FOSSIL RECORD: Miocene of the Pacific, common in the Pliocene of the central Indo-Pacific. Record of this genus in Oman is one of the two instances where a genus formerly believed extinct has been found alive. However, the systematic position of this species, especially in relation to the faviid species Leptastrea bewickensis, warrants further study.
NUMBER OF EXTANT SPECIES: (2 known species).
Genera exhibiting prediminantly intratentacular budding (Indo-Pacific Region): -----------------------------------

Caulastrea (L. kaulis, stalk; Gk. aster, star):

Colonies are low-growing and project less than 10cm from the substrate into the water. Occasionally, they form low, rounded heads. Stalked corallites branch freely, and are separate from each other, rising up as nearly parallel branches (phaceloid growth form). Most calices are rounded and up to 1cm (some even 2cm) in diameter. The living mantle (coenosarc) is brown, gray, green or blue in color. A green fossa against the brown is often seen. Septa are numerous and in cycles; the larger ones are slightly exsert, projecting a few mm above the top of the wall. Septal margins are toothed. Costae are continous with the septa and from the top of the wall down the outside of the corallite. Colonies are usually found in sandy areas. C.tumida is most abundant in turbid water and occurs commonly in high-latitude non-reef environments of Japan, while the other species are typically found in clear-water reef environments.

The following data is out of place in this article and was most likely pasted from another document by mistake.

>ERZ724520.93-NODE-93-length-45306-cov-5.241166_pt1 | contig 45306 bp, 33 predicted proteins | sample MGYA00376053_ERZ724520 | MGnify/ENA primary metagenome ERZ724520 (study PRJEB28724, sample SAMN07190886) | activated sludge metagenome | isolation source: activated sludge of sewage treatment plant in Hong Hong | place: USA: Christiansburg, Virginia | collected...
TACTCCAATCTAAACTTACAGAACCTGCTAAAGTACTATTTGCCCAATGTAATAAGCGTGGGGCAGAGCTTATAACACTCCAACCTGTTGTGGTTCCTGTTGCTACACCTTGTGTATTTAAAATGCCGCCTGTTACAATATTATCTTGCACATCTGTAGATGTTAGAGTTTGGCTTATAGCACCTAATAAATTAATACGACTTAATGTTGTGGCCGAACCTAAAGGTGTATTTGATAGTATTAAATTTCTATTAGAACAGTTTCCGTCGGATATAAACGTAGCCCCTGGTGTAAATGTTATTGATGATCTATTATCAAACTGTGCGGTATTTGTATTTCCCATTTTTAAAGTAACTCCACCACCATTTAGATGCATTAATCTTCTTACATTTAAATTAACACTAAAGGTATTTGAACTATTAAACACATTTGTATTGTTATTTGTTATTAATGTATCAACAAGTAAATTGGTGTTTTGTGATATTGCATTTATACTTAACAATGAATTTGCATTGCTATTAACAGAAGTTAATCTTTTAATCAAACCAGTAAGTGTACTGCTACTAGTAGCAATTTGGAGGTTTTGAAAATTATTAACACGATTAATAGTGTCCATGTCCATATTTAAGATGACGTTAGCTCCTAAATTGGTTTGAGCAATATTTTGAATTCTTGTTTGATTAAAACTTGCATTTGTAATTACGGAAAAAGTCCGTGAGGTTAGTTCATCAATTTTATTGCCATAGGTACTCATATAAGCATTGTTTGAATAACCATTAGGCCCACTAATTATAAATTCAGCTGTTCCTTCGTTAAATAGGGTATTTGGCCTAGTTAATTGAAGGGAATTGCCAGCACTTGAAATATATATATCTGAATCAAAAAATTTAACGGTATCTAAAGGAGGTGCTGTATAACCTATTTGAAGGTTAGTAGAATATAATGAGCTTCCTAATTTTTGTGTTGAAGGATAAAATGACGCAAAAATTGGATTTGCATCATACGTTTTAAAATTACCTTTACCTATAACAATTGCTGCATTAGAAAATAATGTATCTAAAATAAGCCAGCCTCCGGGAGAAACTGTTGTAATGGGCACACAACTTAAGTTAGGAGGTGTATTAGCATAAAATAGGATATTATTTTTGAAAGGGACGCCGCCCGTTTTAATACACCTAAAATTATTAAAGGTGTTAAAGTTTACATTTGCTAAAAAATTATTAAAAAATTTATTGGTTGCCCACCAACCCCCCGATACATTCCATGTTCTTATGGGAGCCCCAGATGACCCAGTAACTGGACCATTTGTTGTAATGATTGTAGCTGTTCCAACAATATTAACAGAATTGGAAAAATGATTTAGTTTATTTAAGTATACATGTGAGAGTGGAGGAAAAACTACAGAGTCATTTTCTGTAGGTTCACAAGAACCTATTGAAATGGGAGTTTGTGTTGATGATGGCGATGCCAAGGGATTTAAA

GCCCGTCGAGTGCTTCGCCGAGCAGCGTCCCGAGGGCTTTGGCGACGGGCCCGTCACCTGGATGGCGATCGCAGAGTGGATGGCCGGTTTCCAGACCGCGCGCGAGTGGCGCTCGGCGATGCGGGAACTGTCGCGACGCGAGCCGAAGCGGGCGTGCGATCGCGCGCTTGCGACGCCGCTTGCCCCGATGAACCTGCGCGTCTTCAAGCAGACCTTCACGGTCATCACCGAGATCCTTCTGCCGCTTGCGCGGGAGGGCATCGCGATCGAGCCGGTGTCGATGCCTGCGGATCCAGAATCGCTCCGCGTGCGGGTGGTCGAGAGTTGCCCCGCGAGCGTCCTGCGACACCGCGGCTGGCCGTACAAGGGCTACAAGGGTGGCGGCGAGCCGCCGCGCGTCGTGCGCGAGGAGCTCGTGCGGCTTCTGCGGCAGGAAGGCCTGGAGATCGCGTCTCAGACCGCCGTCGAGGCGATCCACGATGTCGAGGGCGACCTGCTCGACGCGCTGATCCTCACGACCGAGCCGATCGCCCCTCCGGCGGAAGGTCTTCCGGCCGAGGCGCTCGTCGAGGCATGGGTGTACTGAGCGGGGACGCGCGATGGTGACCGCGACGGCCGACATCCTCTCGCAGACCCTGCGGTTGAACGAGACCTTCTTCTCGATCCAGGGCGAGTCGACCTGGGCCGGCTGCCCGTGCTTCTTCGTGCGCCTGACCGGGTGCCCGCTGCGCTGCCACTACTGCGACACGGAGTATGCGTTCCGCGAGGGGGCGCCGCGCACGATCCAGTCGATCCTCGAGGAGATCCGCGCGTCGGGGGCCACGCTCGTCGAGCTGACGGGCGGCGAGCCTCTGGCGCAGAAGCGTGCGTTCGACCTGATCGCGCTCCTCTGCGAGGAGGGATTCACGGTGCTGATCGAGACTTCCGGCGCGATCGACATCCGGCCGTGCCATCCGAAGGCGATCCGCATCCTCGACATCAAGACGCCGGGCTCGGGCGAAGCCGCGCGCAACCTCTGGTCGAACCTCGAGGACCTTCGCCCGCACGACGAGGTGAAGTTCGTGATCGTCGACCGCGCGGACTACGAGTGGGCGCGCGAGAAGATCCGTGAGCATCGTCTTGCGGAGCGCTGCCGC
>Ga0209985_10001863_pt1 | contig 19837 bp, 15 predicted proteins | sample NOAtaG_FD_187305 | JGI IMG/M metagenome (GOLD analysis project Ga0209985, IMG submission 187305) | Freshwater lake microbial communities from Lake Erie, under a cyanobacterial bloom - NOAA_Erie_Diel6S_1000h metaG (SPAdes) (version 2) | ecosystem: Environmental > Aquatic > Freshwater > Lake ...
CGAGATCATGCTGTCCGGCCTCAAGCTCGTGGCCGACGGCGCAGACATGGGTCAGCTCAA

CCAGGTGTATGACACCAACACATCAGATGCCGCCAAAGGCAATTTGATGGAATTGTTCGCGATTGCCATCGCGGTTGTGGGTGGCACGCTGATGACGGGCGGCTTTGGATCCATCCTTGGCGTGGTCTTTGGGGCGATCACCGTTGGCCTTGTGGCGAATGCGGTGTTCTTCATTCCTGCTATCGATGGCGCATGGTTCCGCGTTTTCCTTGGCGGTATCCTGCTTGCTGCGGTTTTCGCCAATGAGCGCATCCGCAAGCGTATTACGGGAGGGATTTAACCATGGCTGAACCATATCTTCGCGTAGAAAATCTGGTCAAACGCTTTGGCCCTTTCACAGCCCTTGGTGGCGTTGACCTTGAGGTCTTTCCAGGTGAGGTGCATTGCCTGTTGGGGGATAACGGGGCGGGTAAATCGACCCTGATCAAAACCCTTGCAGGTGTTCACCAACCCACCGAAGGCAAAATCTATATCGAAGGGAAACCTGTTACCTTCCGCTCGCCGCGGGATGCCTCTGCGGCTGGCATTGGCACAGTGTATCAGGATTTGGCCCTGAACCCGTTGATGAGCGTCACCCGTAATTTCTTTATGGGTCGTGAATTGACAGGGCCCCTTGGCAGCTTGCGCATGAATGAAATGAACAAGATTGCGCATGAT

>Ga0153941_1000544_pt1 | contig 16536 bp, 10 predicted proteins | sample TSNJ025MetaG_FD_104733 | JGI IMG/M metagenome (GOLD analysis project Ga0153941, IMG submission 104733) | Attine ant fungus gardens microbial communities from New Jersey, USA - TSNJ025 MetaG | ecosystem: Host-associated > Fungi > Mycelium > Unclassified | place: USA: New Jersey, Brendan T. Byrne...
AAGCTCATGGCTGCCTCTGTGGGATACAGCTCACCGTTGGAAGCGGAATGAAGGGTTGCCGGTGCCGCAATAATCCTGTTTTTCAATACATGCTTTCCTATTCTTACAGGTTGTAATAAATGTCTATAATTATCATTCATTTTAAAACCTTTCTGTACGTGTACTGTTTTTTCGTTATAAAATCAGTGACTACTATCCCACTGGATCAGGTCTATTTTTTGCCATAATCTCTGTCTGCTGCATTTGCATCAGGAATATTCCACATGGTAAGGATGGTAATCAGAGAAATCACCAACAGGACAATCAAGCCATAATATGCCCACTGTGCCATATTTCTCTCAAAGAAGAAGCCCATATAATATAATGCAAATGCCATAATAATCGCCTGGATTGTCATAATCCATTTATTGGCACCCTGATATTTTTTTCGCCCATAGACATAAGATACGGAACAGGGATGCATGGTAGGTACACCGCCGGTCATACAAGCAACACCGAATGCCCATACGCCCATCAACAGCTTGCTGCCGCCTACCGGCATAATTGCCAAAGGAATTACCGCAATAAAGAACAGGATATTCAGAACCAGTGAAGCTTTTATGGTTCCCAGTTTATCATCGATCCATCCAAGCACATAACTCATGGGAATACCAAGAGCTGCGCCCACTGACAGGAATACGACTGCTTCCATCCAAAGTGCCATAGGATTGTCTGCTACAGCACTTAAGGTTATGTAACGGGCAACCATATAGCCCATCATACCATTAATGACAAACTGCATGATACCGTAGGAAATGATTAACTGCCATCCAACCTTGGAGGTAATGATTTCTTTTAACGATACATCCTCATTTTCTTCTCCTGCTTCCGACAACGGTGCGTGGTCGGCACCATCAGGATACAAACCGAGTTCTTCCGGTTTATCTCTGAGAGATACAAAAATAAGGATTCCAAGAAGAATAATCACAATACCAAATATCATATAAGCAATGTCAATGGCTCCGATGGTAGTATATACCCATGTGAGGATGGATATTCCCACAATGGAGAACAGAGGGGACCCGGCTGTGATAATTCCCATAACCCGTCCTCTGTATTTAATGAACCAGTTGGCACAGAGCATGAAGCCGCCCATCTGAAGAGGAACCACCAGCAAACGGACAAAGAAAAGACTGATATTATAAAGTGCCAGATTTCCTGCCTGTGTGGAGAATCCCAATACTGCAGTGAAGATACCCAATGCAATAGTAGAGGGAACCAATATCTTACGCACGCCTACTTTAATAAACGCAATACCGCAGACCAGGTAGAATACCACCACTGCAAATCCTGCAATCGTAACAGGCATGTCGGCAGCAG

PRESENT DISTRIBUTION: Red Sea and western Indian Ocean to southern Pacific.
GENERAL ABUNDANCE: generally common, very conspicuous.